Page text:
Logo: University of Southern California

Thank You

The inaugural USC Viterbi Scholarship & Fellowship Luncheon brought together donors and scholarship recipients.
By: Marc Ballon
September 23, 2015 —

Growing up in Asbury Park, N.J., Tyler Pullen longed to become the first person in his family to go to college. His father, a press operator, and his mother, a grocery store manager, encouraged him to aim high.

So he did. Pullen, a stellar high school student, applied and received admission to USC, John Hopkins University and Virginia Tech University. He decided to become a Trojan. The scholarship package offered by USC, including the Richard Hunsaker Endowed Civil Engineering Scholarship, helped make his decision an easy one.

“I can’t picture who I’d be or where I’d be if I hadn’t come to SC,” said Pullen, a senior in the Sonny Astani Department of Civil and Environmental Engineering with a 3.75 GPA and plans to apply for a graduate Fulbright in Australia.

Decades earlier, Regina Hunsaker, B.A. ’64, and USC Viterbi alumnus Richard Hunsaker, B.S. ’63, received first-rate educations and thoroughly enjoyed their time at USC. Richard went on to co-found Hunsaker & Associates, a successful engineering consulting firm. The Hunsakers’ feelings about their alma mater only intensified over time. In 2004, the Newport Beach couple established their scholarship.

“We appreciate all that SC has given to us,” Regina Hunsaker said. “Education at a fine institution is very expensive today, and we want young people to have the same opportunity we did.”

On Wednesday, Sept. 9, the Hunsakers met Pullen for the first time at the USC Viterbi Scholarship & Fellowship Luncheon. The inaugural event, which brought together passionate donors and grateful scholarship recipients, celebrated the philanthropists’ generosity and impact.

Dean Yannis Yortsos spoke about the importance of scholarships and how they allow USC to attract and retain the best students, one of the school’s top priorities. USC Viterbi scholarship recipients, he added, will one day become future leaders who will make important contributions to solving the world’s problems.

On a personal note, Yortsos described how his graduate scholarship to Caltech had forever transformed his life. “I know the value, the importance and the meaning of scholarship support,” he said. “I don’t think I would be here today were it not for the generosity shown by so many.”

Senior Associate Dean for Graduate and Professional Programs Kelly Goulis thanked philanthropists for their kind support. She added that USC Viterbi “must continue to develop a consistent pipeline for fellowship” to ensure sustained excellence.

Louise Yates, senior associate dean for admissions and student affairs, added that USC Viterbi must also have the resources to provide scholarships to students who “shine brightly after they enroll [here] and bring continued recognition to the school through their academic and co-curricular endeavors.”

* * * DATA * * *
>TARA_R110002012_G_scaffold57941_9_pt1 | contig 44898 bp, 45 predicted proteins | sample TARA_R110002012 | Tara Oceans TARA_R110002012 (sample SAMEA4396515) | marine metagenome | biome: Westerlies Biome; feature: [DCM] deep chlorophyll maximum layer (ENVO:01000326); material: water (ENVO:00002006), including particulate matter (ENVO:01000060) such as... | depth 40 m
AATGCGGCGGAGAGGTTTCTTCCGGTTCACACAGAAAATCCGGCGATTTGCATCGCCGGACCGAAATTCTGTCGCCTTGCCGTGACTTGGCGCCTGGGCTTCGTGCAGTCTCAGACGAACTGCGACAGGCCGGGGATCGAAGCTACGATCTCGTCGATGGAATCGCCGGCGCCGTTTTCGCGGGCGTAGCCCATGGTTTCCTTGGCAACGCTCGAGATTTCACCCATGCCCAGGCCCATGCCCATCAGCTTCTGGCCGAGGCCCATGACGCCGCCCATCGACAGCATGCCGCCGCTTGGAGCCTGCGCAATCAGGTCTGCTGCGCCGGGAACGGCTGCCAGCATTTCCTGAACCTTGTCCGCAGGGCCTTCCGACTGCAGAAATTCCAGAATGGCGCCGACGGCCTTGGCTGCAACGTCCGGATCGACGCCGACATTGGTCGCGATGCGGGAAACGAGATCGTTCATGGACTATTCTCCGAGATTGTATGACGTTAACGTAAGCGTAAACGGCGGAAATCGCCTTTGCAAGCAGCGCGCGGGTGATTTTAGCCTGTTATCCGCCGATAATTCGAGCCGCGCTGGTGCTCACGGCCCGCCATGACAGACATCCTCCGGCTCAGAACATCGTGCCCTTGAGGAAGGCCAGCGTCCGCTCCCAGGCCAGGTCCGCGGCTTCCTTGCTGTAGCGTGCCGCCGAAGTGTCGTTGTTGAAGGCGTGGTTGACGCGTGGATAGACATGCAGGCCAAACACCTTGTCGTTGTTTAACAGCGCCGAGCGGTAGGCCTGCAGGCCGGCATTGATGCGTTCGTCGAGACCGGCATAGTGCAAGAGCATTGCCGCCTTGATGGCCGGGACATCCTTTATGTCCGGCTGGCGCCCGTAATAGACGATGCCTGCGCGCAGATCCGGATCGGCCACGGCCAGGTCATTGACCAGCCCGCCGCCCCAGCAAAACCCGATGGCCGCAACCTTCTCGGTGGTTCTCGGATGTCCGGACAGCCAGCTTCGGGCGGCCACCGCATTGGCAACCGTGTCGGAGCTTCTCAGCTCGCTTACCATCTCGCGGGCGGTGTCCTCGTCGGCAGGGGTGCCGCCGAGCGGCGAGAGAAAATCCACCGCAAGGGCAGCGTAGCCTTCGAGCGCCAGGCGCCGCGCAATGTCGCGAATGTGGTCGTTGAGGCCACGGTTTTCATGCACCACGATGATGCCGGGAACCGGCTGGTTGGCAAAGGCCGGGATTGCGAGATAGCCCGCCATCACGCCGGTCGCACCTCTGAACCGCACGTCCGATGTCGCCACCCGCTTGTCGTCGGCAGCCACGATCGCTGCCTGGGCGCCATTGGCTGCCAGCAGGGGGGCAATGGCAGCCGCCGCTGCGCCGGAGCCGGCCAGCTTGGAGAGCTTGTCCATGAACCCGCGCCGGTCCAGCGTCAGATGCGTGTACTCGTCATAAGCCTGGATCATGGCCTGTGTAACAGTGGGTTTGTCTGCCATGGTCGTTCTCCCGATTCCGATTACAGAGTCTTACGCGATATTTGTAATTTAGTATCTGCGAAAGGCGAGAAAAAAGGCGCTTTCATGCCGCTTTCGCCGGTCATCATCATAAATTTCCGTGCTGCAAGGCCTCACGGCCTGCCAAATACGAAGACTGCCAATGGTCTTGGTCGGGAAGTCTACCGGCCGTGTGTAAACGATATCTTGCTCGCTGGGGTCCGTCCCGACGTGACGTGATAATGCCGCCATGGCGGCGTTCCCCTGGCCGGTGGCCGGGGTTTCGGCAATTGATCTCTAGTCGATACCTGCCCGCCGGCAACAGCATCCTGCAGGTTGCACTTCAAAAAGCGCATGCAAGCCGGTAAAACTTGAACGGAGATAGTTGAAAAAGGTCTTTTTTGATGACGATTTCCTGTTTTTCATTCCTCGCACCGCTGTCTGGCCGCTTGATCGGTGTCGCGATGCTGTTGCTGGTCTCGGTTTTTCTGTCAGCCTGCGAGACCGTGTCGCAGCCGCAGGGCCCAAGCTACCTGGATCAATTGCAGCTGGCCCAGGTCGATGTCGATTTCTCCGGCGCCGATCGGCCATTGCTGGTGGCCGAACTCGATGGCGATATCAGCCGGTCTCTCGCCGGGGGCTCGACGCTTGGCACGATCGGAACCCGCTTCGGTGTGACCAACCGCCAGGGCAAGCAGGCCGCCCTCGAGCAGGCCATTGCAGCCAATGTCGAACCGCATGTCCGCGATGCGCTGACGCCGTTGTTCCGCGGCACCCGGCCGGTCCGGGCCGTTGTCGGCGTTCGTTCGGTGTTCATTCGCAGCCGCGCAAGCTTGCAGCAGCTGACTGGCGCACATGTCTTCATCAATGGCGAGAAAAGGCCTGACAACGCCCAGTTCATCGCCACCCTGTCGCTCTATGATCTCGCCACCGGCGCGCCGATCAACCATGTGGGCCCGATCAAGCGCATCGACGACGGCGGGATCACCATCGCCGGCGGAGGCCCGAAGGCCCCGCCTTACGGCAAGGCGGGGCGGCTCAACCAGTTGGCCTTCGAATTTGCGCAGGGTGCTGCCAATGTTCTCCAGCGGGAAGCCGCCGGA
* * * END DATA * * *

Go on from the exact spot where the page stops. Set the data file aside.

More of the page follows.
Keynote Speaker Kenneth Richardson, M.S. '54, encouraged students to become "international legends."
Keynote speaker Kenneth Richardson, M.S. ’54, exhorted the students to “practice free thinking,” take risks and be resolute. The former president and chief operating officer of Hughes Aircraft Company said he had faith in their ability to make a difference.

“Set your goal on becoming an international legend, and you will do it,” said Richardson, a former USC Alumnus of the Year, inductee to the USC Half-Century Trojan Hall of Fame and creator of the Richardson Endowed Undergraduate Merit Research Award.

Richardson’s powerful message resonated with the students on hand, especially senior Alex Coco. During his time at USC Viterbi, the astronautical engineering major has served as a Freshman Academy coach, Viterbi Student Ambassador and as a member of the Rocket Propulsion Lab. So talented is Coco that next year he expects to receive a master’s program in mechanical engineering with an energy emphasis.

For Coco, though, one of his greatest honors was being selected for a Richardson award.

The award allowed him to participate in an advanced research project, under the direction of Professor Joseph Kunc, to build an inexpensive and easily customizable light lunar Lander prototype. Coco proved himself so adept that he eventually became leader of the team working on the rocket’s cold gas thruster attitude control system.

“Without that award,” Coco said, “I wouldn’t really understand how engineering works. I wouldn’t have had such hands-on experience.”

Looking at the assembled, Mary Ann Schwartz, the senior associate dean for advancement, thanked donors “who have given so much to our students over the years.

"Your generosity, we hope, will inspire them and other Trojan friends to one day make gifts of their own," she added.

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